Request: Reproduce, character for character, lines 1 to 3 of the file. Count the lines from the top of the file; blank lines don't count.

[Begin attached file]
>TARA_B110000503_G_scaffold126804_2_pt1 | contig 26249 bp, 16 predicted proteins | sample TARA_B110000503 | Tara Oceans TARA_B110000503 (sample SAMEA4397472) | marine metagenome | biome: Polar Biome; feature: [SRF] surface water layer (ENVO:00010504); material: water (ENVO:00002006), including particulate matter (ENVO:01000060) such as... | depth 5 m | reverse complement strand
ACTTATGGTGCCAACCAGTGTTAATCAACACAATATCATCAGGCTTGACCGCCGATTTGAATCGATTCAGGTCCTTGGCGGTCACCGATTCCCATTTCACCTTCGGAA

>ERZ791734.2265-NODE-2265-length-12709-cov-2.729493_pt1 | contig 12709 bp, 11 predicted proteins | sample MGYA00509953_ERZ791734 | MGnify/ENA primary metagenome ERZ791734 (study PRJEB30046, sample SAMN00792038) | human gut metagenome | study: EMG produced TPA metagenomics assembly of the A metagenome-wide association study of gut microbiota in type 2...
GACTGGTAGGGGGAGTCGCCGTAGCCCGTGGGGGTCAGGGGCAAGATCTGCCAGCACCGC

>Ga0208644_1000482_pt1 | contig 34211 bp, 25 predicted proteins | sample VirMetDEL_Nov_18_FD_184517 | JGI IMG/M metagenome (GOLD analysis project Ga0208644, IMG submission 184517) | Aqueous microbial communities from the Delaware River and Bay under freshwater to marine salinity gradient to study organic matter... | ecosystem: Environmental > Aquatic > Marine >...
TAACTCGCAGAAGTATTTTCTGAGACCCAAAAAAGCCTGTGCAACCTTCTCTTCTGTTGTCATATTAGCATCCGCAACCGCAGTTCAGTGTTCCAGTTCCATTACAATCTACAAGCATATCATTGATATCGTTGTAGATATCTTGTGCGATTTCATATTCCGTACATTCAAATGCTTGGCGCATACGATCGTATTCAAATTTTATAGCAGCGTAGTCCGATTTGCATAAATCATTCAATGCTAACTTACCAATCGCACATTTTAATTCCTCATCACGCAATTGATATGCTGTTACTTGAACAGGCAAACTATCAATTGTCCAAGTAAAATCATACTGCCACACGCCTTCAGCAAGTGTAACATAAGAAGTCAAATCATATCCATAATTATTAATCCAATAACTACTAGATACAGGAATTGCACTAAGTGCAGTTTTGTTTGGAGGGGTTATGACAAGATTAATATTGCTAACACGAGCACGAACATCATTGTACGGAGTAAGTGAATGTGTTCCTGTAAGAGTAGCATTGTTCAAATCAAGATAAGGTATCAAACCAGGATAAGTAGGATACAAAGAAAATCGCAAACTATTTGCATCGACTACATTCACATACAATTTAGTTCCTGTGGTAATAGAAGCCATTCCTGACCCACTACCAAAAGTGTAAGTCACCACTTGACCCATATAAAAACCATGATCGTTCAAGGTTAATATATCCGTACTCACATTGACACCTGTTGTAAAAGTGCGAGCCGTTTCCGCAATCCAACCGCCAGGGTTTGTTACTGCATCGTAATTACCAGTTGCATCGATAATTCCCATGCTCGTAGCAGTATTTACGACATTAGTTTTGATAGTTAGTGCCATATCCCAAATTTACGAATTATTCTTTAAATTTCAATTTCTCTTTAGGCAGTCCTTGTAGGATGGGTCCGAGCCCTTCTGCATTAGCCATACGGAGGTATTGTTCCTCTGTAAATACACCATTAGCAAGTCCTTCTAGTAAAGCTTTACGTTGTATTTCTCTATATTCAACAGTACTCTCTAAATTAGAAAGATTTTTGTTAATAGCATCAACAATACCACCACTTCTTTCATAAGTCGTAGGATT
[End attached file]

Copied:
>TARA_B110000503_G_scaffold126804_2_pt1 | contig 26249 bp, 16 predicted proteins | sample TARA_B110000503 | Tara Oceans TARA_B110000503 (sample SAMEA4397472) | marine metagenome | biome: Polar Biome; feature: [SRF] surface water layer (ENVO:00010504); material: water (ENVO:00002006), including particulate matter (ENVO:01000060) such as... | depth 5 m | reverse complement strand
ACTTATGGTGCCAACCAGTGTTAATCAACACAATATCATCAGGCTTGACCGCCGATTTGAATCGATTCAGGTCCTTGGCGGTCACCGATTCCCATTTCACCTTCGGAA

>ERZ791734.2265-NODE-2265-length-12709-cov-2.729493_pt1 | contig 12709 bp, 11 predicted proteins | sample MGYA00509953_ERZ791734 | MGnify/ENA primary metagenome ERZ791734 (study PRJEB30046, sample SAMN00792038) | human gut metagenome | study: EMG produced TPA metagenomics assembly of the A metagenome-wide association study of gut microbiota in type 2...